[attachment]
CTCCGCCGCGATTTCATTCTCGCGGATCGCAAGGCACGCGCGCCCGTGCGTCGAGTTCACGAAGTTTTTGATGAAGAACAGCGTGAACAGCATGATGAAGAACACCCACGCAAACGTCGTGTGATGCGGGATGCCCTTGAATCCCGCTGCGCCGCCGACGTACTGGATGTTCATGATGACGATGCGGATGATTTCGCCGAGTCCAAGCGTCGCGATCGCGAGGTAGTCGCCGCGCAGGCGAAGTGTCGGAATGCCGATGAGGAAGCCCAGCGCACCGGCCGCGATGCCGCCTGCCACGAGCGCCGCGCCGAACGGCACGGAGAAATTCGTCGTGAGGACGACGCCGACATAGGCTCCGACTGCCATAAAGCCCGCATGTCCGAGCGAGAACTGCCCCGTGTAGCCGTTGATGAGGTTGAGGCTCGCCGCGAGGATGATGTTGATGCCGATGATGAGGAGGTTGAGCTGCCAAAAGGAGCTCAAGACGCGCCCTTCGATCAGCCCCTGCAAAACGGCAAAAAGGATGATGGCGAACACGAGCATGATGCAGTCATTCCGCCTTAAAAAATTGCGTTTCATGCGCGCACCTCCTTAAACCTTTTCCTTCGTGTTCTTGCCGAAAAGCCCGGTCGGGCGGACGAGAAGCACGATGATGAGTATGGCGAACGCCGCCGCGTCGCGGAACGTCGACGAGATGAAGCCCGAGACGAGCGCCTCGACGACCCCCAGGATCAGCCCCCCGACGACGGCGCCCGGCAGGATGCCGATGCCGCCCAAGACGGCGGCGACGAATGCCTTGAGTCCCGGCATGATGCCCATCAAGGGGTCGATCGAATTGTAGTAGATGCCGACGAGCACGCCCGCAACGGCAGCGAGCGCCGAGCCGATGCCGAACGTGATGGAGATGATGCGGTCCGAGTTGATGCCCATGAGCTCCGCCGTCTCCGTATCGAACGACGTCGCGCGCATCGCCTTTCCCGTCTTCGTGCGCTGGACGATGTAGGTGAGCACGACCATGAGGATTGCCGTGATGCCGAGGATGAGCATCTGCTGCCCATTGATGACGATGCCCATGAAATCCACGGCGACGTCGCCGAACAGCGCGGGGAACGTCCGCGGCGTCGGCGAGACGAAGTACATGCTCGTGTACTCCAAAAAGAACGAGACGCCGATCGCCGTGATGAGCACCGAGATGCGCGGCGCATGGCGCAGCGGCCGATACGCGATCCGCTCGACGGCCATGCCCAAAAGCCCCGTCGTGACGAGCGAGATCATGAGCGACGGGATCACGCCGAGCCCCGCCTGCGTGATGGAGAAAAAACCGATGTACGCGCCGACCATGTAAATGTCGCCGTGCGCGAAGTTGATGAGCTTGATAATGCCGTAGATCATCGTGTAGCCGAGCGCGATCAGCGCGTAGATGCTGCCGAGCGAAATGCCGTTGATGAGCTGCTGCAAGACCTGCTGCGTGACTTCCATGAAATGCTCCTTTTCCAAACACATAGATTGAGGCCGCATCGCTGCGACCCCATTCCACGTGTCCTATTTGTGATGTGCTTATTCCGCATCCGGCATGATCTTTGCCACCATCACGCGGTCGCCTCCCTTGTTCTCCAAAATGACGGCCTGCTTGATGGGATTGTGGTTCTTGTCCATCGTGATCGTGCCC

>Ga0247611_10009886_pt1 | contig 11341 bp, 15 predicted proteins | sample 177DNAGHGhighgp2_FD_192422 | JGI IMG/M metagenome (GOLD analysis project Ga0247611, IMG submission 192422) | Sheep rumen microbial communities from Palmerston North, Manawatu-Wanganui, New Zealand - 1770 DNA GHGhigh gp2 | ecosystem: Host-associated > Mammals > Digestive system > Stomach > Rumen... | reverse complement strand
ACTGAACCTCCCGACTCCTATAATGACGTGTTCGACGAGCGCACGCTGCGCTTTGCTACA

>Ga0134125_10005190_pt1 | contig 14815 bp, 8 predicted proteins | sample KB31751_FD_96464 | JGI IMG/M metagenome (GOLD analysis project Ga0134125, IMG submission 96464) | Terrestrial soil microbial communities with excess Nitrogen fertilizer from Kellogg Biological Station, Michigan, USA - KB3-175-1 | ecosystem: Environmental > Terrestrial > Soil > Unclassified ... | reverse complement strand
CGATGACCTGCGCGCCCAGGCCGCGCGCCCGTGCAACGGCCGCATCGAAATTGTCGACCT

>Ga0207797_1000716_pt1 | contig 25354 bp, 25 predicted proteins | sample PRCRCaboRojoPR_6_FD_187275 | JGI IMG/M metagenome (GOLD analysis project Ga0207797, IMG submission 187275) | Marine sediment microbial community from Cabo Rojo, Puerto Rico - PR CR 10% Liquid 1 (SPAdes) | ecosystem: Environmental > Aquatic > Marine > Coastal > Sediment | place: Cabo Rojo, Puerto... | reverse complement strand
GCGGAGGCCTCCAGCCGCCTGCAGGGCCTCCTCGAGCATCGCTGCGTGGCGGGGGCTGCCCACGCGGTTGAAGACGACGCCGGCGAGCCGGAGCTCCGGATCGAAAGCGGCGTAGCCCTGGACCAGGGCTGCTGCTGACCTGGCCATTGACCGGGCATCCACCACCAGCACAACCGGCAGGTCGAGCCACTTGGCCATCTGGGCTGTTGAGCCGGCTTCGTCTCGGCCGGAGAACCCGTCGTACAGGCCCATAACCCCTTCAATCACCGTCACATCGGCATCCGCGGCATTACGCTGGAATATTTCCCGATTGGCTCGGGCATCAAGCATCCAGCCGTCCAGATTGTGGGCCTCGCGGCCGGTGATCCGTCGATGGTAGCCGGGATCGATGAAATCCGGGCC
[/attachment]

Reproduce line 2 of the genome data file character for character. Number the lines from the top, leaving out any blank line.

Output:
>Ga0247611_10009886_pt1 | contig 11341 bp, 15 predicted proteins | sample 177DNAGHGhighgp2_FD_192422 | JGI IMG/M metagenome (GOLD analysis project Ga0247611, IMG submission 192422) | Sheep rumen microbial communities from Palmerston North, Manawatu-Wanganui, New Zealand - 1770 DNA GHGhigh gp2 | ecosystem: Host-associated > Mammals > Digestive system > Stomach > Rumen... | reverse complement strand